The following is a Health Note that was released by the BPHC as part of Diabetes Awareness Month. It ran in local papers, including the Bay State Banner.

By Sandra Vasquez

In the United States, 25.8 million children and adults have diabetes. That is about one in every twelve people. And according to the American Diabetes Association, 1.9 million people were newly diagnosed in 2010.

It is no secret that diabetes increases the risk of developing heart disease, stroke, high blood pressure, blindness, kidney disease, and neuropathy (nervous system disease), but many people do not know that diabetes also increases the risk of having tooth decay (caries), periodontal (gum) disease, and oral infections that can actually make diabetes even harder to control.

DIET AND TOOTH DECAY

Every time you eat foods and drinks that contain sugars and starches like bread, pasta, and rice, food particles are left on your teeth forming a sticky, colorless, thin film called plaque. The bacteria found in plaque feeds on these food particles and releases an acid that destroys the outer layers of the tooth (enamel) resulting in tooth decay, commonly known as caries.

When diabetes is not well controlled, the high levels of glucose (a form of sugar) in the mouth become a constant food source for bacteria to continue to produce acids. This excess acid production exposes teeth to more frequent and longer periods of acid attacks which increases the risk for tooth decay.

Almost all foods have some type of natural or added sugar, but you can help control the amount of sugar you consume, by following a few simple steps. Read food labels and choose a variety of foods with naturally occurring sugars, for example fresh fruits, vegetables and whole grains. Select beverages that are low in added sugars. Limit foods with added sugars like soft drinks, candy, cookies and pastries. Develop healthy habits such as drinking plenty of water and cutting down on snaking between meals to reduce acid build up.

PERIODONTAL DISEASE

In addition to tooth decay, bacteria in the dental place can cause inflammation of the gums, and if left untreated, it can progress to severe gum disease called periodontal disease. It is estimated that 80 percent of the US adult population has some form of periodontal disease but many are unaware of this until the condition has progressed!

However, if detected early, gingivitis, the initial form of gum disease, can be reversed by brushing teeth at least twice a day, flossing regularly, getting regular dental cleanings, and by avoiding smoking (which contributes to the inflammation process).

Symptoms of periodontal disease might include tender, bleeding gums, painful chewing, a bad taste in your mouth or bad breath that won’t go away, loose teeth, a bite that feels different, dentures that do not fit well, sensitive teeth, and receding gums. If left untreated, periodontal disease can lead to tooth loss.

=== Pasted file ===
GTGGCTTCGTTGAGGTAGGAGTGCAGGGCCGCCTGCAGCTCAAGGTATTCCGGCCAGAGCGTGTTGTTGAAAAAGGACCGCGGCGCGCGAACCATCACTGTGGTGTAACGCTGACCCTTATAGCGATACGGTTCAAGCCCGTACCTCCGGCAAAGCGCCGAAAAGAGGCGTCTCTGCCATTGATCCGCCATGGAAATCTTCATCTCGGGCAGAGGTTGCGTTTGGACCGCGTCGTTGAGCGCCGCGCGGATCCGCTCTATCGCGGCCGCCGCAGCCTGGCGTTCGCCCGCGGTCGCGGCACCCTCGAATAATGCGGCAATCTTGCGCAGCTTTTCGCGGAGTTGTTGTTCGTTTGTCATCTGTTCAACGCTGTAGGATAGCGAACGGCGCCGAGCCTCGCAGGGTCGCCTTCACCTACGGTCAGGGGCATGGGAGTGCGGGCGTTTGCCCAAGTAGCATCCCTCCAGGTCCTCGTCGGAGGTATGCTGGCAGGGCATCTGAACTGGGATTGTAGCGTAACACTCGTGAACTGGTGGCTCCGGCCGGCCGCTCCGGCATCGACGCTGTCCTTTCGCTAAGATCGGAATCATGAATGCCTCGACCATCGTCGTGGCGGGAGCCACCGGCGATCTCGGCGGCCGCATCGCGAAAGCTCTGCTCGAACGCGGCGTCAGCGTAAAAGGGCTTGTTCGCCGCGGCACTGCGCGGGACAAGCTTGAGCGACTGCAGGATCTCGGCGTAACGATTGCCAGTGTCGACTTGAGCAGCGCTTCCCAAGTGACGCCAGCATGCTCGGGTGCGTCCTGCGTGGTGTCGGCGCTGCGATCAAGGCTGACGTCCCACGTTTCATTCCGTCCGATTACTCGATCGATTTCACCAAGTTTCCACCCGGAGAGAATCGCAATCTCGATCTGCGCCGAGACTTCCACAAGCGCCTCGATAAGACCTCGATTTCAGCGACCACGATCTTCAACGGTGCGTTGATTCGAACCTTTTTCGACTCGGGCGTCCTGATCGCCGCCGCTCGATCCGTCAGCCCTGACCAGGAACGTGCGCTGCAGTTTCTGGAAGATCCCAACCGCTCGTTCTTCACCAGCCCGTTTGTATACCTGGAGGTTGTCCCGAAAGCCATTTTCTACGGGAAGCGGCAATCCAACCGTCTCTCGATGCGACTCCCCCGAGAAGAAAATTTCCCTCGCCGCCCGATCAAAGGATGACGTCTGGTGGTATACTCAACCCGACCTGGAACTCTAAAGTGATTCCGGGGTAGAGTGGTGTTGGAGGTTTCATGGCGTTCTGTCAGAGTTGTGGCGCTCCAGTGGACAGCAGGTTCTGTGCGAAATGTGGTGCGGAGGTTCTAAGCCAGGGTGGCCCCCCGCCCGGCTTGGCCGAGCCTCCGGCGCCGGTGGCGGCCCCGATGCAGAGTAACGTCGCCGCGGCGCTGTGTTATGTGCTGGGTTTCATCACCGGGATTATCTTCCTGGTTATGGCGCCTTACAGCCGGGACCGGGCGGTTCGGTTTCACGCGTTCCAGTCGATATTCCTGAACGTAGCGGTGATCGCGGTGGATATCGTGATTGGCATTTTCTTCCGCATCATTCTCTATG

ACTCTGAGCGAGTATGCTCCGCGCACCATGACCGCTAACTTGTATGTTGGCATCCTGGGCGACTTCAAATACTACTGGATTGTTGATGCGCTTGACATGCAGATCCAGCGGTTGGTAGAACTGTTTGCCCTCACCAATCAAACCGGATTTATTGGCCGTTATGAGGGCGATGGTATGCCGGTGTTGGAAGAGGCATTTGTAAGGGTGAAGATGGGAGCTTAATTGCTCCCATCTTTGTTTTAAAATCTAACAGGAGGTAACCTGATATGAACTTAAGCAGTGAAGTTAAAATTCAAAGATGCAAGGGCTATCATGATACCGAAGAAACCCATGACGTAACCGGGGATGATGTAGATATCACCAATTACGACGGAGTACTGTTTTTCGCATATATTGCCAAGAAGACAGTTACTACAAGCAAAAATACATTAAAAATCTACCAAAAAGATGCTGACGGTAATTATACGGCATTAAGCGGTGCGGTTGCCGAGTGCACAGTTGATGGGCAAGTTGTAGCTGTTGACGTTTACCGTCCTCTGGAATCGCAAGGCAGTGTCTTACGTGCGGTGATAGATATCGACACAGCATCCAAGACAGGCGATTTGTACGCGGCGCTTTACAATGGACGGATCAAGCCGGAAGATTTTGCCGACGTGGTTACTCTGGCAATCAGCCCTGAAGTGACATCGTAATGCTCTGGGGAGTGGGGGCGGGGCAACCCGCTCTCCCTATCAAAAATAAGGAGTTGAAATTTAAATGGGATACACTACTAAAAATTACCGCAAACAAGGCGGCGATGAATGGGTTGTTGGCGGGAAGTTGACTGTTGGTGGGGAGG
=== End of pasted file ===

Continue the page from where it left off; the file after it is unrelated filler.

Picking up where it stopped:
People with diabetes are at a greater risk of developing more frequent and severe periodontal disease than non-diabetic people. In fact, research shows that the relationship of periodontal disease and diabetes goes both ways. This means that people with diabetes may have even more difficulty controlling their blood glucose levels if they have periodontal disease.

ORAL INFECTIONS

Due to high blood glucose levels, people with diabetes may be prone to developing oral candidiasis or thrush – a fungal infection characterized by white or red sore patches found on the tongue, palate or gum that can cause a painful burning sensation and difficulty swallowing. Talk to your dentist if you think you might have an oral fungal infection, which can generally be treated by antifungal medications.

RECOMMENDATIONS FOR A HEALTHY MOUTH

It is important for everyone to take good care of their teeth and mouth, but it’s especially important if you have diabetes. Follow these recommendations from the American Diabetes Association to prevent oral health complications related to diabetes:

  • Maintain appropriate blood glucose levels.
  • Have a dental checkup at least every six months or as often as indicated by your dental provider, or if a problem occurs.
  • Tell your dentist and hygienist if you have diabetes or any other medical condition as well as any prescription or over the counter medications you take.
  • Brush your teeth for two minutes twice a day a soft-bristled toothbrush and fluoride toothpaste with an antigingival/antibacterial ingredient that is accepted by the American Dental Association (has the ADA seal) to help prevent gum disease and tooth decay.
  • Floss your teeth at least once a day to remove food and bacteria caught between your teeth where it is difficult for a toothbrush to reach.
  • Contact your dentist or hygienist if you experience any of these signs of gum disease:

– Gums that bleed or are red, puffy or swollen, or sore
– Gums that have pulled away from your teeth
– Changes in the way your teeth fit together when you bite
– Pus that appears between your teeth and gums
– Constant bad breath or a bad taste in your mouth

November is Diabetes Awareness Month, so BPHC’s Office of Oral Health encourages everyone to maintain healthy blood sugar levels, have a well-balanced diet, practice proper oral health care, and visit your dental provider on a regular basis keep your teeth and mouth healthy. If you have any questions or want to learn more, please visit our website at www.bphc.org/oralhealth or our Facebook page at www.facebook.com/BostonOralHealth.

Sandra Vasquez, RN, BSN, is the director of the Office of Oral Health.

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